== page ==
Ola Ince’s staging of Danai Gurira’s The Convert is one of those rare productions in which every element – performances, direction, design, everything – is superb. This is as good as theatre gets.
Gurira’s play, written in 2012 and previously staged at the Gate last year, is set in 1896 in what today is Zimbabwe. Jekesai (Black Panther’s Letitia Wright) arrives in the house of Chilford (Paapa Essiedu), a devout and neuroses-driven Catholic priest. For the young woman it is a chance to escape an arranged marriage, for Chilford it is an opportunity to bring another soul to Jesus and, over time, create a “protégé”.
Outside the house, uprisings against the colonialist oppressors are gathering momentum. Inside, Jekesai is increasingly forced with having to choose between her newfound religion and the so-called ‘pagan’ practices of her family and community.
All the performances are excellent, all worthy of praise. Essiedu, however, is especially fascinating as the repressed Christian Father, fingers always twitching as his upright veneer fractures to show the small, parentless child hidden inside. He inhabits the role completely, almost unrecognisable as the man who played a bravado-driven Hamlet for the Royal Shakespeare Company.
Wright, similarly, conveys as much through her body as through her words. Her symbolic silencing, and eventual impassioned actions, suggest a 19th century Antigone.
The other stand out performance comes from Luyanda Unati Lewis-Nyawo as Prudence, a self-proclaimed anomaly in terms of race, class and gender thanks to receiving a better education than anyone else in the room.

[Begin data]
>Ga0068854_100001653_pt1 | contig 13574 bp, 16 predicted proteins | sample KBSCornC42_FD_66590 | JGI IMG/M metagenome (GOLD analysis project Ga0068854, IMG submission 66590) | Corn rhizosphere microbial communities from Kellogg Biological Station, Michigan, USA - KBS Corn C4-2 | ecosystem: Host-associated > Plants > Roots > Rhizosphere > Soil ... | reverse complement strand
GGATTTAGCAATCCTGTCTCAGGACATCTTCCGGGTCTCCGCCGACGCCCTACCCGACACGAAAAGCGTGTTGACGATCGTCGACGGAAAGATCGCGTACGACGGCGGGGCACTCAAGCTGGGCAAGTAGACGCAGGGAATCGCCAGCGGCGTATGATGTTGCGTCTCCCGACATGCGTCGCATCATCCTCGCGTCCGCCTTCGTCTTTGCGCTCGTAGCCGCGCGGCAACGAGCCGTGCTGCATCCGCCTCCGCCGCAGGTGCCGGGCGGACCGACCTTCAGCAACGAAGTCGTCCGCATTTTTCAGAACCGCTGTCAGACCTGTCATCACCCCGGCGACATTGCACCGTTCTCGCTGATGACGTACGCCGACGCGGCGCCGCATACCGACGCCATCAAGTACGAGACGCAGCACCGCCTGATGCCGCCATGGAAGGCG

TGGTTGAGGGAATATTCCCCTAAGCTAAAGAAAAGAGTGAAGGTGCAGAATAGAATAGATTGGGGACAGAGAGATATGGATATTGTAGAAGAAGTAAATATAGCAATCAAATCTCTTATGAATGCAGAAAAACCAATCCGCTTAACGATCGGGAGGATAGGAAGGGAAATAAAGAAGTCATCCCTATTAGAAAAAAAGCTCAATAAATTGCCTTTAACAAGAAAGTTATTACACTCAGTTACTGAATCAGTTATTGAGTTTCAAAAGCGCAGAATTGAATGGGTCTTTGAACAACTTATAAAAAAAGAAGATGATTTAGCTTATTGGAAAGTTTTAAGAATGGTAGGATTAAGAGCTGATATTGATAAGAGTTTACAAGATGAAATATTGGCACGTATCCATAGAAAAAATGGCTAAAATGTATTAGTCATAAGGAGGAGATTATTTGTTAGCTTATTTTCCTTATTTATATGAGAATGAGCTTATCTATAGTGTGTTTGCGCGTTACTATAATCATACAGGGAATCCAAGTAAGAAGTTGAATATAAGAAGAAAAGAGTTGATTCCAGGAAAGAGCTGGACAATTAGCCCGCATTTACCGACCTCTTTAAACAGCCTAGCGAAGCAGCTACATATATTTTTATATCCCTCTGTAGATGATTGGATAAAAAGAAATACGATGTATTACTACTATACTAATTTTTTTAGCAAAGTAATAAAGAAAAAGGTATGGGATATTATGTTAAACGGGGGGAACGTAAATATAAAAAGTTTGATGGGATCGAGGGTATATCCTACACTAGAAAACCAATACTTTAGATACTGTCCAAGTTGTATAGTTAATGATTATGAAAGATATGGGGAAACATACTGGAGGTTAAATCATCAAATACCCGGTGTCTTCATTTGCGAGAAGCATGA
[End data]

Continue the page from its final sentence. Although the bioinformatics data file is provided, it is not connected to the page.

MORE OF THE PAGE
Like the play itself, Lewis-Nyawo flips effortlessly between delivering the funniest of quips and sending out shards of heartbreak. In many ways Prudence is the most interesting character and the one consistently able to see clearly, almost to the point of prophesy.
Gurira’s play is an expertly stitched web of overlapping stories, past and present. Language is particularly important, both in the use of names (including the imposition of English names, like Ester on Jekesai) and in the characters’ use of idioms – Chilford, despite his great desire to only use English, scrambles the syntax of clichés, while Prudence ingeniously imbues them with double-meanings, as when she tells Jekesai that speaking her mother tongue has “put some colour back into your cheeks’”.
Through Naomi Dawson’s design, the characters’ stories become enmeshed in elemental energies: rising smoke, ominously penetrating light and, most of all, the ever-present cracked red earth foolishly concreted over in a bid to forget the ancestors buried below. This is theatre you feel in your bones.